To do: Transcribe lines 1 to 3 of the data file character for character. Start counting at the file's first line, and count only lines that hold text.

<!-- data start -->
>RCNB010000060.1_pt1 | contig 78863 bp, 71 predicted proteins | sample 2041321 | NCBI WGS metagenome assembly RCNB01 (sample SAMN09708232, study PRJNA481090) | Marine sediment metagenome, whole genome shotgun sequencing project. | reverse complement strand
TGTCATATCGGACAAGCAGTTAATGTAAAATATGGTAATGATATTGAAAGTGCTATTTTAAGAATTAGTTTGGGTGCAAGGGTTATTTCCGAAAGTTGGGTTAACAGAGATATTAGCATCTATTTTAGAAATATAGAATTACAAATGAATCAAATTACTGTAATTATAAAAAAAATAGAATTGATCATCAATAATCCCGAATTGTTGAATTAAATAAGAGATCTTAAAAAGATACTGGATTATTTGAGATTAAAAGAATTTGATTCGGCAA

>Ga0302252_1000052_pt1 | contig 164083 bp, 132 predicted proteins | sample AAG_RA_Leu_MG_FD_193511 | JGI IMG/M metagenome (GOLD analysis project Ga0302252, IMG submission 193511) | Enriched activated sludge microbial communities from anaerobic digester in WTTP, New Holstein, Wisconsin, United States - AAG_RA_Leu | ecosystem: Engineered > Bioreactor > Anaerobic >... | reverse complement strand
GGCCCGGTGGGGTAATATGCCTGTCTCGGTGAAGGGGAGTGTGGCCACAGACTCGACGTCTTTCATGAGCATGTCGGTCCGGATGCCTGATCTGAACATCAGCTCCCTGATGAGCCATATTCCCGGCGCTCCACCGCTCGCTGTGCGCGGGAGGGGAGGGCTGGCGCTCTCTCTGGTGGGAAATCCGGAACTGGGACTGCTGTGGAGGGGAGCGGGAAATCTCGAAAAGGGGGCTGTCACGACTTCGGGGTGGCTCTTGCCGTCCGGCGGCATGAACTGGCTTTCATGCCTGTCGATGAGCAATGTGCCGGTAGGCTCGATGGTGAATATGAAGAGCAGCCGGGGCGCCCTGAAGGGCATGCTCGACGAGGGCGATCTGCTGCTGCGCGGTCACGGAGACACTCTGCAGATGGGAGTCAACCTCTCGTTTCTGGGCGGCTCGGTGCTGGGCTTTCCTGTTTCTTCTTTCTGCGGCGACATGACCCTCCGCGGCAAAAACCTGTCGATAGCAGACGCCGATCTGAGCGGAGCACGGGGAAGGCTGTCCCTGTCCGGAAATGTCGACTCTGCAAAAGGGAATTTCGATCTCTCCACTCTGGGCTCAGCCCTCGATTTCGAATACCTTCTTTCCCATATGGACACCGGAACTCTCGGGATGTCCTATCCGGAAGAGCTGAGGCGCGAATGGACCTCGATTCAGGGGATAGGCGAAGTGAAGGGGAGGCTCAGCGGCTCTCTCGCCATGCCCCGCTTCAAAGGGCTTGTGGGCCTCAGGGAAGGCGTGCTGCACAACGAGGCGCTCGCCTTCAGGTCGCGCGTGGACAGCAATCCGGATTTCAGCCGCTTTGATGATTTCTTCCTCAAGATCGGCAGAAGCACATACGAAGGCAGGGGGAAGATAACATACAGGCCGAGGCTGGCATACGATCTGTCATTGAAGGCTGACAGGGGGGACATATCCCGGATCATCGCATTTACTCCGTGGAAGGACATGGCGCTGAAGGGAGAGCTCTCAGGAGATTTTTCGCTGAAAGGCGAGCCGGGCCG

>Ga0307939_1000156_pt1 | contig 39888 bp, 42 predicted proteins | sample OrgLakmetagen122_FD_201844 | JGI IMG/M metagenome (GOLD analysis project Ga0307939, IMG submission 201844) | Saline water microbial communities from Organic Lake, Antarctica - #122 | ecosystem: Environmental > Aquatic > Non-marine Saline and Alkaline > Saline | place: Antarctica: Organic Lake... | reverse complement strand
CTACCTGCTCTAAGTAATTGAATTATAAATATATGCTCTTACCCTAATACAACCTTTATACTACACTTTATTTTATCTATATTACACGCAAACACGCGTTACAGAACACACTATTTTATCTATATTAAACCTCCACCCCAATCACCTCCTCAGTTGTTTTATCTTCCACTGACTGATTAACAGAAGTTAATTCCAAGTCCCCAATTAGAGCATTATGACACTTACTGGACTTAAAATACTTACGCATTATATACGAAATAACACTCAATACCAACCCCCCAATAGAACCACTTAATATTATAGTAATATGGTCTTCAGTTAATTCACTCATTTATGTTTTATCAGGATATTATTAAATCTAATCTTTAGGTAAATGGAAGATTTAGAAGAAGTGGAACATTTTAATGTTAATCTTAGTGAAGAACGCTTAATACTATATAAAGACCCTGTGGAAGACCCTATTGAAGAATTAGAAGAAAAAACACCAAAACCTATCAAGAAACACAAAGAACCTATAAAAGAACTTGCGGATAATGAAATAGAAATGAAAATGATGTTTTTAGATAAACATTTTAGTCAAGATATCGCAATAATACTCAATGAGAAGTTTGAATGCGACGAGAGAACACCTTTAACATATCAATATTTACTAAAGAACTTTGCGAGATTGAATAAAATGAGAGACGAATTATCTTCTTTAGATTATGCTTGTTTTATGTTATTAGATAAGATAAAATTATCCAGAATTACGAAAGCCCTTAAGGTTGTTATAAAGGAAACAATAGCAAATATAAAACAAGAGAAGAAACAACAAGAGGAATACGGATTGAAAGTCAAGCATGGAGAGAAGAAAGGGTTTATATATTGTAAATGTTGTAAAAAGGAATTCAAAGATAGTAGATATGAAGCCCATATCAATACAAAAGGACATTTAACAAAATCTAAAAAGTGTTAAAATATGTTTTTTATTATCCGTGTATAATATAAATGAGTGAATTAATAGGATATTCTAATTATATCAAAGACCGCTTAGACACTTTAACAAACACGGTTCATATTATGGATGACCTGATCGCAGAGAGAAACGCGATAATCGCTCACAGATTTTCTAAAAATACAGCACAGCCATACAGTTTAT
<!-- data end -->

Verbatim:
>RCNB010000060.1_pt1 | contig 78863 bp, 71 predicted proteins | sample 2041321 | NCBI WGS metagenome assembly RCNB01 (sample SAMN09708232, study PRJNA481090) | Marine sediment metagenome, whole genome shotgun sequencing project. | reverse complement strand
TGTCATATCGGACAAGCAGTTAATGTAAAATATGGTAATGATATTGAAAGTGCTATTTTAAGAATTAGTTTGGGTGCAAGGGTTATTTCCGAAAGTTGGGTTAACAGAGATATTAGCATCTATTTTAGAAATATAGAATTACAAATGAATCAAATTACTGTAATTATAAAAAAAATAGAATTGATCATCAATAATCCCGAATTGTTGAATTAAATAAGAGATCTTAAAAAGATACTGGATTATTTGAGATTAAAAGAATTTGATTCGGCAA

>Ga0302252_1000052_pt1 | contig 164083 bp, 132 predicted proteins | sample AAG_RA_Leu_MG_FD_193511 | JGI IMG/M metagenome (GOLD analysis project Ga0302252, IMG submission 193511) | Enriched activated sludge microbial communities from anaerobic digester in WTTP, New Holstein, Wisconsin, United States - AAG_RA_Leu | ecosystem: Engineered > Bioreactor > Anaerobic >... | reverse complement strand